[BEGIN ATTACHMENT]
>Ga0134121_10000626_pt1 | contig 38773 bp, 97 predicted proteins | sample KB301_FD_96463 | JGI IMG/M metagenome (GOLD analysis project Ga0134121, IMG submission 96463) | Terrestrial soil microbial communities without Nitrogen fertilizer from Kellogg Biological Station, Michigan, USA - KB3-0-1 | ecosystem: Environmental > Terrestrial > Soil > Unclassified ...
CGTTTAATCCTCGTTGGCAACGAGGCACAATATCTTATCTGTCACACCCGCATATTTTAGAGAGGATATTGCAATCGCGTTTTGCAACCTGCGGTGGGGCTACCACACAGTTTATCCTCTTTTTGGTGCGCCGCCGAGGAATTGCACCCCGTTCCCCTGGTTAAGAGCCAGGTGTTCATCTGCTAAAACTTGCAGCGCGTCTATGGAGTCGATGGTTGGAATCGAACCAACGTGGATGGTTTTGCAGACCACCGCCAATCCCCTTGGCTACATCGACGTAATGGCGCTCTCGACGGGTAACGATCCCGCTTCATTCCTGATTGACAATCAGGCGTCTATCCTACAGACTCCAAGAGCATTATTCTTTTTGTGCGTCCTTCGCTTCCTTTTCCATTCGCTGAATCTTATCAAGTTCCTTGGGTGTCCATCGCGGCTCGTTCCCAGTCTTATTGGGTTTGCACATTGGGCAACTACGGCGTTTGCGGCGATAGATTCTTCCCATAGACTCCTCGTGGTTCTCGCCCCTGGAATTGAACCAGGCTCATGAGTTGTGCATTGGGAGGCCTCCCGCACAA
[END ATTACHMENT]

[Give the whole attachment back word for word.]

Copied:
>Ga0134121_10000626_pt1 | contig 38773 bp, 97 predicted proteins | sample KB301_FD_96463 | JGI IMG/M metagenome (GOLD analysis project Ga0134121, IMG submission 96463) | Terrestrial soil microbial communities without Nitrogen fertilizer from Kellogg Biological Station, Michigan, USA - KB3-0-1 | ecosystem: Environmental > Terrestrial > Soil > Unclassified ...
CGTTTAATCCTCGTTGGCAACGAGGCACAATATCTTATCTGTCACACCCGCATATTTTAGAGAGGATATTGCAATCGCGTTTTGCAACCTGCGGTGGGGCTACCACACAGTTTATCCTCTTTTTGGTGCGCCGCCGAGGAATTGCACCCCGTTCCCCTGGTTAAGAGCCAGGTGTTCATCTGCTAAAACTTGCAGCGCGTCTATGGAGTCGATGGTTGGAATCGAACCAACGTGGATGGTTTTGCAGACCACCGCCAATCCCCTTGGCTACATCGACGTAATGGCGCTCTCGACGGGTAACGATCCCGCTTCATTCCTGATTGACAATCAGGCGTCTATCCTACAGACTCCAAGAGCATTATTCTTTTTGTGCGTCCTTCGCTTCCTTTTCCATTCGCTGAATCTTATCAAGTTCCTTGGGTGTCCATCGCGGCTCGTTCCCAGTCTTATTGGGTTTGCACATTGGGCAACTACGGCGTTTGCGGCGATAGATTCTTCCCATAGACTCCTCGTGGTTCTCGCCCCTGGAATTGAACCAGGCTCATGAGTTGTGCATTGGGAGGCCTCCCGCACAA